The Amalfi Coast
Restaurants in The Amalfi Coast
Octopus, mussels, and all kinds of fish crop up on the menus of most Amalfi Coast restaurants, many of which afford fantastic people watching on cobbled streets or views of the water. More intrepid foodies won’t mind venturing off the beaten track to seek out some of the best restaurants on the Amalfi Coast that lie outside of the more touristed areas. This is the kind of place where you’ll want to have a few gems in your back pocket, but exploring is half the fun. It’s worth noting that quite a few regional white wines are coming into their own, so it’s worth sampling your host’s recommendation along with your meal. Buon appetito.
Reserve a table under the open loggia at Eolo, in Amalfi; the views are spectacular.
Best known for its zuppa di pesce (fish soup), Da Gemma, in Amalfi, has an outdoor terrace that affords prime people watching.
The menu at La Torre in Salerno features traditional Italian fare.
In Positano, Lo Scoglio is a glass pavilion built on top of a wooden jetty with a fountain directly in the center.
At Donna Rosa, a family-owned Amalfi Coast restaurant, the menu changes frequently and reservations are imperative.
On a coast where the dining choices seem divided between pretentious, overpriced temples of haute cuisine and unmemorable restaurants with their pizza ovens aimed squarely at the tourist masses, it’s refreshing to find a holdout like Da Barracca.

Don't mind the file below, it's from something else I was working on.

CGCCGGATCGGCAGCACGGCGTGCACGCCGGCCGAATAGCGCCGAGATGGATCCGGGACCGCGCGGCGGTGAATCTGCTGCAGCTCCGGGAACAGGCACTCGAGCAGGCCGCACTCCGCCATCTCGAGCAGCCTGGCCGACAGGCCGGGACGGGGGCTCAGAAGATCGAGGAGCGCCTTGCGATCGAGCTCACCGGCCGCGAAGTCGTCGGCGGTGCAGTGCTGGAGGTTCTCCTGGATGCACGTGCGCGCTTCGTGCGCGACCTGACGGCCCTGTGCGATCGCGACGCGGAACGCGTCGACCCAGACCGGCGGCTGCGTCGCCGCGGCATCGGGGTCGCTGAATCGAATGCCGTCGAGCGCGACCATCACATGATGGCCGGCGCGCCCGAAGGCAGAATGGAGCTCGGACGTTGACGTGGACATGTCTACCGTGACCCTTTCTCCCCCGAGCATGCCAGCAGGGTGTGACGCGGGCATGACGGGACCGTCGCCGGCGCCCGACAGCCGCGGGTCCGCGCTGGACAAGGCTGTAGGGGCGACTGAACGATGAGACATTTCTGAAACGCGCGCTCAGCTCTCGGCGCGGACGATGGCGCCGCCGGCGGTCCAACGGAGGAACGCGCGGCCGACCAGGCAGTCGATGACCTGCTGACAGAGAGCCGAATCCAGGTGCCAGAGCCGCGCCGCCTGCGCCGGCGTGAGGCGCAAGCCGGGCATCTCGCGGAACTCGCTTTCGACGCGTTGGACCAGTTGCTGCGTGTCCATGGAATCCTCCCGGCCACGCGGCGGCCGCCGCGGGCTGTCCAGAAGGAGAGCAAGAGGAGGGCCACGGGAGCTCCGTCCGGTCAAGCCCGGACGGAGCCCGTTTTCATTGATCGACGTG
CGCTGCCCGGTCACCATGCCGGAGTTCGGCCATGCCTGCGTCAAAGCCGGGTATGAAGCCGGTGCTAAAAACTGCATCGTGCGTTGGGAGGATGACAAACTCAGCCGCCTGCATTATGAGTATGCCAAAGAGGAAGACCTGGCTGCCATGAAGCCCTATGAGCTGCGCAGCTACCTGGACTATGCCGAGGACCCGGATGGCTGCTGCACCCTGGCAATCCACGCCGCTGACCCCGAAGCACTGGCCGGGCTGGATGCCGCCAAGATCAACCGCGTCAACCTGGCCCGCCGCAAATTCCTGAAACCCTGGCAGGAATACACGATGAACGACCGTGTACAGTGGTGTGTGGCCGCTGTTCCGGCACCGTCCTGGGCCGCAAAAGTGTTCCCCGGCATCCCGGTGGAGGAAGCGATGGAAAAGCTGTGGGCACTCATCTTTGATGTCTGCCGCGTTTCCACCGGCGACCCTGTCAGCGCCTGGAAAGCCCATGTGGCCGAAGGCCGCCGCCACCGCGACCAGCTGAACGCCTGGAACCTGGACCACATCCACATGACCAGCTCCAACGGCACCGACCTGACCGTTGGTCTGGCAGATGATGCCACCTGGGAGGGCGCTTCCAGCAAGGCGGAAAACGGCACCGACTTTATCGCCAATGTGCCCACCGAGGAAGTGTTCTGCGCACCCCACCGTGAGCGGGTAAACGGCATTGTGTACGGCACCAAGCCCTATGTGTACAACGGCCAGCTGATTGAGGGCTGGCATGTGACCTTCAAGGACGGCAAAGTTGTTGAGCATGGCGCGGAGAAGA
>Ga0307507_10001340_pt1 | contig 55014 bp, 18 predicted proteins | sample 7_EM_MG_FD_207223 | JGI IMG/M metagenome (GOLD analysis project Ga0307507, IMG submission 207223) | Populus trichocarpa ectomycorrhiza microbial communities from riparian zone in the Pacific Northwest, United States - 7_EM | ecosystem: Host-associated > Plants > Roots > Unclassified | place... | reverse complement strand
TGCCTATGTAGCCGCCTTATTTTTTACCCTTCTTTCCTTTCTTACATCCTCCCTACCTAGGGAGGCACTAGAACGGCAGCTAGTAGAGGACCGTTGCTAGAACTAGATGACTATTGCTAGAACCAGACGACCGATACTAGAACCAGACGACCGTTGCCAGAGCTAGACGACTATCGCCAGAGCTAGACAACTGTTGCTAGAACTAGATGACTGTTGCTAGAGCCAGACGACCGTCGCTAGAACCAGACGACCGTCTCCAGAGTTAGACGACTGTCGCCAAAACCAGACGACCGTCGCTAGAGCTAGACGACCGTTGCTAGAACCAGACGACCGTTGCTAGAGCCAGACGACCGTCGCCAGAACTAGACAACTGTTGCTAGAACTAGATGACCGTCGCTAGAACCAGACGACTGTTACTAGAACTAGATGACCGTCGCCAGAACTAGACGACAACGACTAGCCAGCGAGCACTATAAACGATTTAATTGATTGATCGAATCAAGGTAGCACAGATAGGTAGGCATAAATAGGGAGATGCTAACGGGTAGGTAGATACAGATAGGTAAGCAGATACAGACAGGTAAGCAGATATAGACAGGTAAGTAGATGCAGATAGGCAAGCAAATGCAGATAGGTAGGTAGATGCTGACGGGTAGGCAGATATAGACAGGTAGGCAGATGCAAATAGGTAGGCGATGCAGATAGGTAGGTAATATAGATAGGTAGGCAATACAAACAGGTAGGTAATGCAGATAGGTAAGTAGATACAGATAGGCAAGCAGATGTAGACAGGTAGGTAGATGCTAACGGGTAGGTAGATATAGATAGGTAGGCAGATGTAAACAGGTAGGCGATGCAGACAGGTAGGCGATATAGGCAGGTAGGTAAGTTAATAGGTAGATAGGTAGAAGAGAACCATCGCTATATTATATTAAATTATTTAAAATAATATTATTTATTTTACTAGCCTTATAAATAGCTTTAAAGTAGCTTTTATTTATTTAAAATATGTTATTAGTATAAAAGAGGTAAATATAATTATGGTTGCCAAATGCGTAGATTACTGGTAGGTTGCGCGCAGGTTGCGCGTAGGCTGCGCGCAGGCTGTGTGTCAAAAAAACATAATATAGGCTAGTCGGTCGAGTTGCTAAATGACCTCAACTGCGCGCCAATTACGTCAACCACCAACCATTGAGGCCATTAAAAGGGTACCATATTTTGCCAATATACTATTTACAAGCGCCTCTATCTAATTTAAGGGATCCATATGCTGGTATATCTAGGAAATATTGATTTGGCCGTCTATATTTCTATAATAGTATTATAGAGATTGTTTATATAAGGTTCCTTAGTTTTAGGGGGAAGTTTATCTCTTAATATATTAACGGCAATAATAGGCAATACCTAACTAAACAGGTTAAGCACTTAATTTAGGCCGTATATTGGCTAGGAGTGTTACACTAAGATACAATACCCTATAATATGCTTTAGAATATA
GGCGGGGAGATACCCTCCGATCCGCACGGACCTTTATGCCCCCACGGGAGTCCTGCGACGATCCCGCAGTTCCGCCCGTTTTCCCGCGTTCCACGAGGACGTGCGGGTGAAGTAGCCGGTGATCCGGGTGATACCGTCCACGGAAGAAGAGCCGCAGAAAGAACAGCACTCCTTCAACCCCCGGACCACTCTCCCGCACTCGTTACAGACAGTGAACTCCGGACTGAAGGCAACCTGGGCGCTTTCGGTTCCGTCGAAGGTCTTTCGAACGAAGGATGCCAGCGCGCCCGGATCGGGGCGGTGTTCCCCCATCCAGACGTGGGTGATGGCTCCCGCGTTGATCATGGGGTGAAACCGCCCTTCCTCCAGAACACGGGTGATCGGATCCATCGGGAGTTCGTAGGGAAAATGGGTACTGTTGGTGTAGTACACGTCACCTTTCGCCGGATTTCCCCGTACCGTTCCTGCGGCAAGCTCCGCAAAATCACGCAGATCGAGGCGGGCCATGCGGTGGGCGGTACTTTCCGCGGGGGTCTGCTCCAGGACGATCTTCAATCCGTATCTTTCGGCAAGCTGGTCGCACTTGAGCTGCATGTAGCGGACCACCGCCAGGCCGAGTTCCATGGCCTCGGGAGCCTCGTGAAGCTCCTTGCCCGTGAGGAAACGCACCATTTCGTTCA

Throughout the Campania region of southern Italy, the Fischetti family is famous for their restaurant in Vallesaccarda Avellino, which for three generations has served Irpinian dishes like ricotta ravioli in walnut sauce, fusilli with artichokes and lamb meatballs, and rabbit in spicy tomato sauc
Located in a back street off Piazza Tasso in the center of Sorrento, this restaurant serves traditional Mediterranean and Neapolitan cuisine.
Campania’s product and restaurant boom owes thanks to Livia and Alfonso Iaccarino, of the Michelin two-starred Don Alfonso 1890 restaurant, in Sant’Agata sui due Golfi, overlooking the Gulf of Naples.
Just as Odysseus navigated the Faraglioni rocks off the south coast of Capri, so does the free shuttle boat from Marina Piccola run by this renowned, jet-set restaurant and beach club.
Family-owned for more than 40 years, this beachfront restaurant is little more than a wooden terrace set in a secluded cove on the Amalfi Coast.
Have lunch at ’E Curti, an osteria in the shadow of Vesuvius, where super-mamma Angela Ceriello cooks regional soul food and her son Enzo D’Alessandro produces nucillo, a potent walnut digestivo.
It may be located on the lower level of a ho-hum hotel, but the food that comes out of this diminutive kitchen is anything but.
The island’s only Michelin-starred restaurant is in the Capri Palace Hotel. Dine on raw red shrimp with asparagus and apple salad followed by cuttlefish-ink ravioli.
In an all-but-hidden alleyway in Anacapri, on the quieter, north side of the island, the Trattoria Il Solitario takes up an outdoor garden in front of a 14th-century bell tower of the Church of Santa Sofia.
It may have slipped a notch or two from its status of celebrity hot spot in the days of Bogie and Jackie O—admittedly it’s now a bit of a tourist trap—but such a relentlessly friendly place is hard to resist.
Eat on the garden terrace, suspended almost a thousand feet above the sea in Castellabate.
Product curators Annamaria Cuomo and Salvatore Da Gennaro have assembled a wonderland of Campanian foodstuffs: San Marzano tomatoes handpicked in the Vesuvian soil; ricotta smoked over juniper; and the sack-shaped local raw cow’s-milk cheese provolone del Monaco, which Salvatore ages in